The interior of the building is formed by a series of spaces joining the various departments of CCTV into one structure. Koolhaas also introduced a variety of public routes and spaces throughout the site. OMA's rationale for the CCTV Centre's design is as follows:

'CCTV's distinctive loop aims to offer an alternative to the exhausted typology of the skyscraper. In spite of their potential to incubate new cultures, programs, and ways of life, most skyscrapers accommodate merely routine activity, arranged according to predictable patterns. Formally, their expressions of verticality have proven to stunt the imagination: as verticality soars, creativity crashes.

Instead of competing in the hopeless race for ultimate height and style within a traditional two-dimensional tower 'soaring' skyward, CCTV proposes a truly three-dimensional experience, culminating in a canopy that symbolically embraces the entire city. CCTV consolidates all its operations in a continuous flow, allowing each worker to be permanently aware of her colleagues - a chain of interdependence that promotes solidarity rather than isolation, collaboration instead of opposition'.

The CCTV HQ neighbours the Beijing Television Cultural Centre also designed by Koolhaas and OMA as part of the same commission. The Cultural Centre was the media centre for the 2008 Olympics. As well as studios, a theatre and restaurants it houses a five-star hotel and is open to the public.The Cultural Centre was severely damaged by fire during 2009, when a fireworks display for Chinese New Year sparked a serious conflagration. It is still under repair.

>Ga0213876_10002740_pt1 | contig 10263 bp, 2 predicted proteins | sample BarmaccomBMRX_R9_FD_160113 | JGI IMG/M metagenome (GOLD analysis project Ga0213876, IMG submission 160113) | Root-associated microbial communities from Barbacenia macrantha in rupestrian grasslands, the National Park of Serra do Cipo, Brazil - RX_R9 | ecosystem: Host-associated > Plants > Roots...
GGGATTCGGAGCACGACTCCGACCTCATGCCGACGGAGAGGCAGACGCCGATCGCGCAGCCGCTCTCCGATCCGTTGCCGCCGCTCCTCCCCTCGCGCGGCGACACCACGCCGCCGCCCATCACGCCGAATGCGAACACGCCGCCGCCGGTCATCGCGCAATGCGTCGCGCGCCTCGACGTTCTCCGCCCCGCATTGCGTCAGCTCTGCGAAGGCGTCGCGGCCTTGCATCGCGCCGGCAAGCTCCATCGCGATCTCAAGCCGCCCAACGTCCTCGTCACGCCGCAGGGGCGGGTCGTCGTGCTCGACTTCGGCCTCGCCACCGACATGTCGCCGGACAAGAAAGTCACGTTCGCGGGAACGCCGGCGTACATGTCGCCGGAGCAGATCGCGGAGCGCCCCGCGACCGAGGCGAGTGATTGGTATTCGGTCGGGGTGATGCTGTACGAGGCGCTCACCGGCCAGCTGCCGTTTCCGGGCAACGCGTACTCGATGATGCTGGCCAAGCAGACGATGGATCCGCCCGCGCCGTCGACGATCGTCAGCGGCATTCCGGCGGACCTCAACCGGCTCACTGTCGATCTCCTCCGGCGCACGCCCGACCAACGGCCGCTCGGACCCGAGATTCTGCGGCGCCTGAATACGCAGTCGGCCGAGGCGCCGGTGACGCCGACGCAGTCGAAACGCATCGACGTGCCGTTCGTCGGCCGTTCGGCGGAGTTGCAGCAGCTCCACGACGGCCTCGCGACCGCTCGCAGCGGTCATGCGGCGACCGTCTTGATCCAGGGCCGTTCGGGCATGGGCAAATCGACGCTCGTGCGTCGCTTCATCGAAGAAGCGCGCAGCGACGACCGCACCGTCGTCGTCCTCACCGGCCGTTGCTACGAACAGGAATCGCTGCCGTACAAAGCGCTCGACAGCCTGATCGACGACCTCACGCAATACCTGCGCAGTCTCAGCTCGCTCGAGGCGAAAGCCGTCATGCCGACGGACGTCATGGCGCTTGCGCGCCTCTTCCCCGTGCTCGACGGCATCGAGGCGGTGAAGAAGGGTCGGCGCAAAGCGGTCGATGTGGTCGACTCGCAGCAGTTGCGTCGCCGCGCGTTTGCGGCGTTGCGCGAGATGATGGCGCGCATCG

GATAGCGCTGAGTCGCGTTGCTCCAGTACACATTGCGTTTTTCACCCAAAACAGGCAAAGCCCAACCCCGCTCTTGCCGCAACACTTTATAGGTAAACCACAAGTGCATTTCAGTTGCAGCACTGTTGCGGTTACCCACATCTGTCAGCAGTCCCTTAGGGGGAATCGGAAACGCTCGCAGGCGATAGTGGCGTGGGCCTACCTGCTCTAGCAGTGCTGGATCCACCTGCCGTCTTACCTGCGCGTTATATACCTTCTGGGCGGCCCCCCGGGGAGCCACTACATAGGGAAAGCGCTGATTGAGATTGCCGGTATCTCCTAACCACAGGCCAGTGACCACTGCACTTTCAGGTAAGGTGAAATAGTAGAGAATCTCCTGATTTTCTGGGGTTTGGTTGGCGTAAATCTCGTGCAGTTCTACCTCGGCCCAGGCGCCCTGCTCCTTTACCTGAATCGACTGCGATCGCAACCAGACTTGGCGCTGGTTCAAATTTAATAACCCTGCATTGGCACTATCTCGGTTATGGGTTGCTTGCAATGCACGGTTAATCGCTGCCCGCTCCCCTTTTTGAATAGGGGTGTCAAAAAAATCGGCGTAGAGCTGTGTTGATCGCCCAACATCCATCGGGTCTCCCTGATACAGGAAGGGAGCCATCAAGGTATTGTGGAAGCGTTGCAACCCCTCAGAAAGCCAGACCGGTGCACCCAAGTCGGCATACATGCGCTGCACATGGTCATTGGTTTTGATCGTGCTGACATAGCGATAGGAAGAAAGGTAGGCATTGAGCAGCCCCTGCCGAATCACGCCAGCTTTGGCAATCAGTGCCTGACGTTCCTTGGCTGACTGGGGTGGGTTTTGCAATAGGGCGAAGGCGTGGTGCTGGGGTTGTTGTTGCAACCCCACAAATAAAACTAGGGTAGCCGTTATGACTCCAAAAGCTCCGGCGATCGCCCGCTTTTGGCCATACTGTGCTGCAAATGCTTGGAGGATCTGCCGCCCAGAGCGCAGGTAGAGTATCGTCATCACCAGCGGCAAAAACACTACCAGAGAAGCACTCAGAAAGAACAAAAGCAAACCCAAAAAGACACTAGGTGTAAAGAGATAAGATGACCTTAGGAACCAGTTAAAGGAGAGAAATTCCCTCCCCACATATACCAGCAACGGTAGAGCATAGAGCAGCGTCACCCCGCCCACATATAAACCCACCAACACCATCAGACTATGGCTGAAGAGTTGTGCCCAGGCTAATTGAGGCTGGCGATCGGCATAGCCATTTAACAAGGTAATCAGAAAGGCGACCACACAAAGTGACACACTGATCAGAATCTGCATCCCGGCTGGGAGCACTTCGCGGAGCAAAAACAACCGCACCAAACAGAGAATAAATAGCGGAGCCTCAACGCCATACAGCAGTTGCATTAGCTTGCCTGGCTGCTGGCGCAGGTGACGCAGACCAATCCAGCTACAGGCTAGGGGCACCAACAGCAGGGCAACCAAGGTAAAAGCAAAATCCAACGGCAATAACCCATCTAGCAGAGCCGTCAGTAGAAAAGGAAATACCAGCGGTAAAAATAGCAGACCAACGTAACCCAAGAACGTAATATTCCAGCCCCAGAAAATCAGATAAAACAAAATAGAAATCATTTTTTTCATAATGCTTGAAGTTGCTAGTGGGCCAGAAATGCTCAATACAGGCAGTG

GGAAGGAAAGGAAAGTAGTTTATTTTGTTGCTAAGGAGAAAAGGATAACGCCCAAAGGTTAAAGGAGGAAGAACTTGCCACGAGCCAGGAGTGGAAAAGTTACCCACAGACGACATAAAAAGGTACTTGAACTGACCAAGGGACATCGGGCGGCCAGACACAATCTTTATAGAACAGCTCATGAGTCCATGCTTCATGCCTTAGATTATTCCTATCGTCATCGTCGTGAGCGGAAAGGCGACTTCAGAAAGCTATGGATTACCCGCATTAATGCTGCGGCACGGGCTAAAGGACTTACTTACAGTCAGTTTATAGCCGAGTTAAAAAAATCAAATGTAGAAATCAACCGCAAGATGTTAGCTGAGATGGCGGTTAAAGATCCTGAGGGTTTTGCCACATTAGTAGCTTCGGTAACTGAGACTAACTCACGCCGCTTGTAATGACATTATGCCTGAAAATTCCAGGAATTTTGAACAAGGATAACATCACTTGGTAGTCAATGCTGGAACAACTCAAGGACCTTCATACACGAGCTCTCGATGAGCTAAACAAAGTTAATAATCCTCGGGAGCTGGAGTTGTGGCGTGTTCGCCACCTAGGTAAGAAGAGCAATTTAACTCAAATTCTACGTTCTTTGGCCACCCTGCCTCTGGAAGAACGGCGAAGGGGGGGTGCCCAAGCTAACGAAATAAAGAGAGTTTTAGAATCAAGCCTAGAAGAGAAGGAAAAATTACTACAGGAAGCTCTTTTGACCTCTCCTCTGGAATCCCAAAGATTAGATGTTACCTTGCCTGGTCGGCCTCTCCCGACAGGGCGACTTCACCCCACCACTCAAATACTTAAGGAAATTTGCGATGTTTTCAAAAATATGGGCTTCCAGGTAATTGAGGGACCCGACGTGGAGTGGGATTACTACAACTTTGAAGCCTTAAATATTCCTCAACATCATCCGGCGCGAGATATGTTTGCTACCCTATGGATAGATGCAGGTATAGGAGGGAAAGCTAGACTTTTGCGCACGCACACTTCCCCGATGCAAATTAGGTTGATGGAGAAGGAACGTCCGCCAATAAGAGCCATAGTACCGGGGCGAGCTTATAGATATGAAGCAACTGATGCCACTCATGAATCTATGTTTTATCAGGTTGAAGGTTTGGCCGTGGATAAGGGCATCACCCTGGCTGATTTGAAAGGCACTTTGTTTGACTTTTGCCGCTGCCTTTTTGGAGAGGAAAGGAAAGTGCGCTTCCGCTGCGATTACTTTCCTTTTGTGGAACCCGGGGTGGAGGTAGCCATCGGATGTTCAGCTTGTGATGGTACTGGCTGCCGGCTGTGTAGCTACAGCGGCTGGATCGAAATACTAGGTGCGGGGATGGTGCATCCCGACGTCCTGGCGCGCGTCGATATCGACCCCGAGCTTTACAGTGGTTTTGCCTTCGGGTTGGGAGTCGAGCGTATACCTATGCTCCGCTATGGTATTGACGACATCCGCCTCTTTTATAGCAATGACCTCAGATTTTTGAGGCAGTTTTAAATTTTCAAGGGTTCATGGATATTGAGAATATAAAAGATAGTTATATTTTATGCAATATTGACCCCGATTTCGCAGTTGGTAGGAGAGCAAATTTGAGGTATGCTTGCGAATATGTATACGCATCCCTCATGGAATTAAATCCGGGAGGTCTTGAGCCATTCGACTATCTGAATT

This model was made by Micomodel, Beijing. Since 2009 it has been displayed in the foyer of Arup's Sydney office.

Source

Credit Line

Gift of Arup Sydney, 2011

Acquisition Date

5 October 2011

Cite this Object

Harvard

Architectural model, China Central TV Headquarters designed by OMA, 2004 2019, Museum of Applied Arts & Sciences, accessed 25 January 2020, <https://ma.as/422088>

Wikipedia

{{cite web |url=https://ma.as/422088 |title=Architectural model, China Central TV Headquarters designed by OMA, 2004 |author=Museum of Applied Arts & Sciences |access-date=25 January 2020 |publisher=Museum of Applied Arts & Sciences, Australia}}